-perm [-]onum

      True if the file permission flags exactly match the octal number onum (see chmod(1)). If onum is prefixed by a minus sign (-), only the bits that are set in onum are compared with the file permission flags, and the expression evaluates true if they match.


      Always true. Causes the current path name to be printed.


      Always yields true. Does not examine any directories or files in the directory structure below the pattern just matched. (See EXAMPLES). If -depth is specified, -prune will have no effect.

      -size n[c]

      True if the file is n blocks long (512 bytes per block). If n is followed by a c, the size is in bytes.

      -type c

      True if the type of the file is c, where c is b, c, d, D, f, l, p, or s for block special file, character special file, directory, door, plain file, symbolic link, fifo (named pipe), or socket, respectively.

      -user uname

      True if the file belongs to the user uname. If uname is numeric and does not appear as a login name in the /etc/passwd file, or in the NIS/NIS+ tables, it is taken as a user ID.


      Same as the -mount primary.


      True if the file has extended attributes.

    Complex Expressions

      The primaries may be combined using the following operators (in order of decreasing precedence):

      1) ( expression )

      True if the parenthesized expression is true (parentheses are special to the shell and must be escaped).

      2) ! expression

      The negation of a primary (! is the unary not operator).

      3) expression [-a] expression

      Concatenation of primaries (the and operation is implied by the juxtaposition of two primaries).

      4) expression -o expression

      Alternation of primaries (-o is the or operator).

      Note: When you use find in conjunction with cpio, if you use the -L option with cpio then you must use the -follow expression with find and vice versa. Otherwise there will be undesirable results.

      If no expression is present, -print will be used as the expression. Otherwise, if the given expression does not contain any of the primaries -exec, -ok or -print, the given expression will be effectively replaced by:

      ( given_expression ) -print

      The -user, -group, and -newer primaries each will evaluate their respective arguments only once. Invocation of command specified by -exec or -ok does not affect subsequent primaries on the same file.


    See largefile(5) for the description of the behavior of find when encountering files greater than or equal to 2 Gbyte ( 231 bytes).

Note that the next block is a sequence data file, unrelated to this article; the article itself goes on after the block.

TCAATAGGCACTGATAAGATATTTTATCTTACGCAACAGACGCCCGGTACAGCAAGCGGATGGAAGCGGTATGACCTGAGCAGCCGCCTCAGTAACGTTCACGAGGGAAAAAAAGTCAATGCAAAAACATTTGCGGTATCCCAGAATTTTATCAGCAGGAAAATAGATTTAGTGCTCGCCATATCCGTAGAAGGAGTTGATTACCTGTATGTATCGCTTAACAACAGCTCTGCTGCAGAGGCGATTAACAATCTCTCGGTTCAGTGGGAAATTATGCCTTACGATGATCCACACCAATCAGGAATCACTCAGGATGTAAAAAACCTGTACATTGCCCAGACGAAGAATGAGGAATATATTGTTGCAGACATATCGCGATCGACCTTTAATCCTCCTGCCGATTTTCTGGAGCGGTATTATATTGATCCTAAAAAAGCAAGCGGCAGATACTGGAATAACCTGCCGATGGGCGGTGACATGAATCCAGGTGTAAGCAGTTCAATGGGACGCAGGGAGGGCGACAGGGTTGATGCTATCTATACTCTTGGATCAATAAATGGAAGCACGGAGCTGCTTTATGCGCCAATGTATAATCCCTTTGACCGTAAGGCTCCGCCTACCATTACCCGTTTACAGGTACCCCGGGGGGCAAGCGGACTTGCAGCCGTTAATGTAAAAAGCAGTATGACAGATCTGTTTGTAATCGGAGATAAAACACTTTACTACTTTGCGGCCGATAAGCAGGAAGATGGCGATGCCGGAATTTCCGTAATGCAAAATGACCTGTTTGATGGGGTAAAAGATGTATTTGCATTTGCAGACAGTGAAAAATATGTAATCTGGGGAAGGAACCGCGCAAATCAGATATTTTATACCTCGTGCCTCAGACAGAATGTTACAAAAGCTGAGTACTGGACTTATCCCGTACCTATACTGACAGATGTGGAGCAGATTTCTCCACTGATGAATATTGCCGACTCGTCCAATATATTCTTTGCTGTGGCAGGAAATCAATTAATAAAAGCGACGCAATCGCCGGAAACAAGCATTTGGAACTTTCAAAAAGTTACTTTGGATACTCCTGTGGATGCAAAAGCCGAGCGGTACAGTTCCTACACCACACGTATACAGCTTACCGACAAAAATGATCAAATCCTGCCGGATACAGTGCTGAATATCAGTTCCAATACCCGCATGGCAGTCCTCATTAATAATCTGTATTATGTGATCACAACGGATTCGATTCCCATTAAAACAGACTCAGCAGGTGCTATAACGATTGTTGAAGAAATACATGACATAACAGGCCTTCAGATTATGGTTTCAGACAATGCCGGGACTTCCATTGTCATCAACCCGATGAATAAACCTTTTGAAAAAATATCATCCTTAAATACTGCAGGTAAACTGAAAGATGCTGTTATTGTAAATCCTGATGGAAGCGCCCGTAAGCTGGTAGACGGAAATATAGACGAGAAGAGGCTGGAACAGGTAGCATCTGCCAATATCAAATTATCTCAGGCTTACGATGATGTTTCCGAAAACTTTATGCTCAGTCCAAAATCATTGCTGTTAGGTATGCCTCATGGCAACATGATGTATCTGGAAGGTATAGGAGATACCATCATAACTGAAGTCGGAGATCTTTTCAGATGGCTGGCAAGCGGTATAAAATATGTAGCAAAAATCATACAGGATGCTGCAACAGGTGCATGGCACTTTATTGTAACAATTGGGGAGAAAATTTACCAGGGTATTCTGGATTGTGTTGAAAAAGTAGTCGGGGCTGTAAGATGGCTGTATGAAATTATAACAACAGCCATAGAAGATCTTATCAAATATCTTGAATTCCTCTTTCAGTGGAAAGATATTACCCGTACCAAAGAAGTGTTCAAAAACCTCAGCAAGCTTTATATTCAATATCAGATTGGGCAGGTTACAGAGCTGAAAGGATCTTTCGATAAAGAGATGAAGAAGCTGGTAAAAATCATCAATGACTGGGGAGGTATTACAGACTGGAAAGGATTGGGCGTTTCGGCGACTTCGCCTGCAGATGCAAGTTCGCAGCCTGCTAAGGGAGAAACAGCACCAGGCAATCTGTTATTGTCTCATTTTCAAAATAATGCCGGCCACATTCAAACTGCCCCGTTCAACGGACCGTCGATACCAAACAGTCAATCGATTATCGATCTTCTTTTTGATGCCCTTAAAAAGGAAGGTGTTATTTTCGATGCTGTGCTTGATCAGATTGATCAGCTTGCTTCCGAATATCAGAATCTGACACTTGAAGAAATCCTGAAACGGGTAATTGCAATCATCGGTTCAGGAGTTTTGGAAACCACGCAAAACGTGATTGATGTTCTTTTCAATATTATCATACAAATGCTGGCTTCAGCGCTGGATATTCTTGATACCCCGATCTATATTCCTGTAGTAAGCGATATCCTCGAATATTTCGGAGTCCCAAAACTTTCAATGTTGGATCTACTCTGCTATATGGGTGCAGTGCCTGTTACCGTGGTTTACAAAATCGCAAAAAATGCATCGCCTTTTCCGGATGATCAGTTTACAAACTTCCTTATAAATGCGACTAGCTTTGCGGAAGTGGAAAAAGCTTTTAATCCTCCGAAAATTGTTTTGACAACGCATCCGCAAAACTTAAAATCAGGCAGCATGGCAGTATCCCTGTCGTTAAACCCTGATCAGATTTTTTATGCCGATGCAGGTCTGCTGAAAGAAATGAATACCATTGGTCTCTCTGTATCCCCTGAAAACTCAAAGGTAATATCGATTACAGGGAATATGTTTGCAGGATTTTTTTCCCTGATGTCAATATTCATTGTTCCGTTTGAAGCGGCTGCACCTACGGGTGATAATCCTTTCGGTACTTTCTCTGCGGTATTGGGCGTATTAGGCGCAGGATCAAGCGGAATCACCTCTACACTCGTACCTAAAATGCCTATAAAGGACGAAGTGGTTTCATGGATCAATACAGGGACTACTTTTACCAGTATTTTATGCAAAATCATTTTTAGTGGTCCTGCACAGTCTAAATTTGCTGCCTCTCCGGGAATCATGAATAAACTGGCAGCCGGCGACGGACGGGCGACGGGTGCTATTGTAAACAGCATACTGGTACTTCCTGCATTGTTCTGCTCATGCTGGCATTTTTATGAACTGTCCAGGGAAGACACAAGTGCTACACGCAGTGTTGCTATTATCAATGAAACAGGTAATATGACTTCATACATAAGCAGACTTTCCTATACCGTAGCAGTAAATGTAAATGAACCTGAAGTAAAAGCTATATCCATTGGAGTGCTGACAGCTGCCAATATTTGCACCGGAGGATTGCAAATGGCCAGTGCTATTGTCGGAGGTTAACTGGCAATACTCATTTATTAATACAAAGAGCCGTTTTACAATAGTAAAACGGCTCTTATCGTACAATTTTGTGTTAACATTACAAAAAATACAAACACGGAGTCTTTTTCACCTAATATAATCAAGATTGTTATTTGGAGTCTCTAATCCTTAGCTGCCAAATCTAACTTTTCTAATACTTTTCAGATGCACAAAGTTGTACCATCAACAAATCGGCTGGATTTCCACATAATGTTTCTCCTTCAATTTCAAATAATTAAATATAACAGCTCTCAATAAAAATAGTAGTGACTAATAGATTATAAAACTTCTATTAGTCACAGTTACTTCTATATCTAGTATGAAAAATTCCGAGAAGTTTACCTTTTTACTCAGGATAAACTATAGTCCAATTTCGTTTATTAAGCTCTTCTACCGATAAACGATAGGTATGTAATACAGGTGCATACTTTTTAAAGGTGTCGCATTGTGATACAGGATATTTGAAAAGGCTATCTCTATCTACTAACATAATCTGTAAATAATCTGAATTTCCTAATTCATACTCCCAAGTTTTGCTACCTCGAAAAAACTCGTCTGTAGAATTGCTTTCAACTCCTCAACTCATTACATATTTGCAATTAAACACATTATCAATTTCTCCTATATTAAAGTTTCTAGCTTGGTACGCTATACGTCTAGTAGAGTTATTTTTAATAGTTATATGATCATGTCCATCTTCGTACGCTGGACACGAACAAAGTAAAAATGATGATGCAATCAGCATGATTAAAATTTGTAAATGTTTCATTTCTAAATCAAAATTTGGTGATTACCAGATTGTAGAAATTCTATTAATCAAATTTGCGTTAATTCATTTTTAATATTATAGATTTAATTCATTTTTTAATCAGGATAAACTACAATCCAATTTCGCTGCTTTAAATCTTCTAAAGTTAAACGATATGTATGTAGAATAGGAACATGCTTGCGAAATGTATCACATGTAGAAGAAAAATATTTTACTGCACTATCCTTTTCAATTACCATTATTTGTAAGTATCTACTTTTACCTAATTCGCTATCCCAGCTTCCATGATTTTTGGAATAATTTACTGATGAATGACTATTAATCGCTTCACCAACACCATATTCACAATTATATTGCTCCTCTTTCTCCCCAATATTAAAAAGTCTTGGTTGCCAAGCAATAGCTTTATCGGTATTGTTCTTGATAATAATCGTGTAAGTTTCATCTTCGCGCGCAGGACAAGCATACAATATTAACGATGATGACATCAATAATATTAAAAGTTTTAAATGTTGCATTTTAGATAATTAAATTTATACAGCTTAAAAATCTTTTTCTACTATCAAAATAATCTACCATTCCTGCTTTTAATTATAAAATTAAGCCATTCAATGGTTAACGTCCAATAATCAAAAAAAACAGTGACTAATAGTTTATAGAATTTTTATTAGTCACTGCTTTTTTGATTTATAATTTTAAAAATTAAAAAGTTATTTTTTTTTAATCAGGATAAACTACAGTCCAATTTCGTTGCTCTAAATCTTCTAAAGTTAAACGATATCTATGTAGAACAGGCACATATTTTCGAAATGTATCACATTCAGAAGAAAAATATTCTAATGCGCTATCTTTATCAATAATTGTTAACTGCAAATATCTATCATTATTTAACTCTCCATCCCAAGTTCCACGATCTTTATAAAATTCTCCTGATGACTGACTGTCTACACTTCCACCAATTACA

Example 1 Writing out the hierarchy directory

    The following commands are equivalent:

    example% find .example% find . -print

    They both write out the entire directory hierarchy from the current directory.

    Example 2 Removing files

    Remove all files in your home directory named a.out or *.o that have not been accessed for a week:

    example% find $HOME \( -name a.out -o -name '*.o' \) \
           -atime +7 -exec rm {} \; 

    Example 3 Printing all file names but skipping SCCS directories

    Recursively print all file names in the current directory and below, but skipping SCCS directories:

    example% find . -name SCCS -prune -o -print

    Example 4 Printing all file names and the SCCS directory name

    Recursively print all file names in the current directory and below, skipping the contents of SCCS directories, but printing out the SCCS directory name:

    example% find . -print -name SCCS -prune

    Example 5 Testing for the newer file

    The following command is basically equivalent to the -nt extension to test(1):

    example$ if [ -n "$(find
    file1 -prune -newer file2)" ]; then
    printf %s\\n "file1 is newer than file2"

    Example 6 Selecting a file using 24-hour mode

    The descriptions of -atime, -ctime, and -mtime use the terminology n ``24-hour periods''. For example, a file accessed at 23:59 will be selected by:

    example% find . -atime -1 print

    at 00:01 the next day (less than 24 hours later, not more than one day ago). The midnight boundary between days has no effect on the 24-hour calculation.

    Example 7 Printing files matching a user's permission mode

    Recursively print all file names whose permission mode exactly matches read, write, and execute access for user, and read and execute access for group and other:

    example% find . -perm u=rwx,g=rx,o=rx

    The above could alternatively be specified as follows:

    example% find . -perm a=rwx,g-w,o-w

    Example 8 Printing files with write access for other

    Recursively print all file names whose permission includes, but is not limited to, write access for other:

    example% find . -perm -o+w

    Example 9 Printing local files without descending non-local directories

    example% find . ! -local -prune -o -print

    Example 10 Printing the files in the name space possessing extended attributes

    example% find . -xattr


    See environ(5) for descriptions of the following environment variables that affect the execution of find: LC_COLLATE, LC_CTYPE, LC_MESSAGES, and NLSPATH.


    The following exit values are returned:


    All path operands were traversed successfully.


    An error occurred.



    password file


    group file


    file that registers distributed file system packages


    See attributes(5) for descriptions of the following attributes:

     Availability SUNWcsu
     CSI Enabled
     Interface Stability Stable



    The following options are obsolete and will not be supported in future releases:

    -cpio device

    Always true. Writes the current file on device in cpio format (5120-byte records).

    -ncpio device

    Always true. Writes the current file on device in cpio -c format (5120-byte records).


    When using find to determine files modified within a range of time, use the -mtime argument before the -print argument. Otherwise, find will give all files.

    Some files that may be under the Solaris root file system are actually mount points for virtual file systems, such as mntfs or namefs. When comparing against a ufs file system, they will not be selected if -mount or -xdev is specified in the find expression.

SunOS 5.9  Last Revised 6 Jun 2001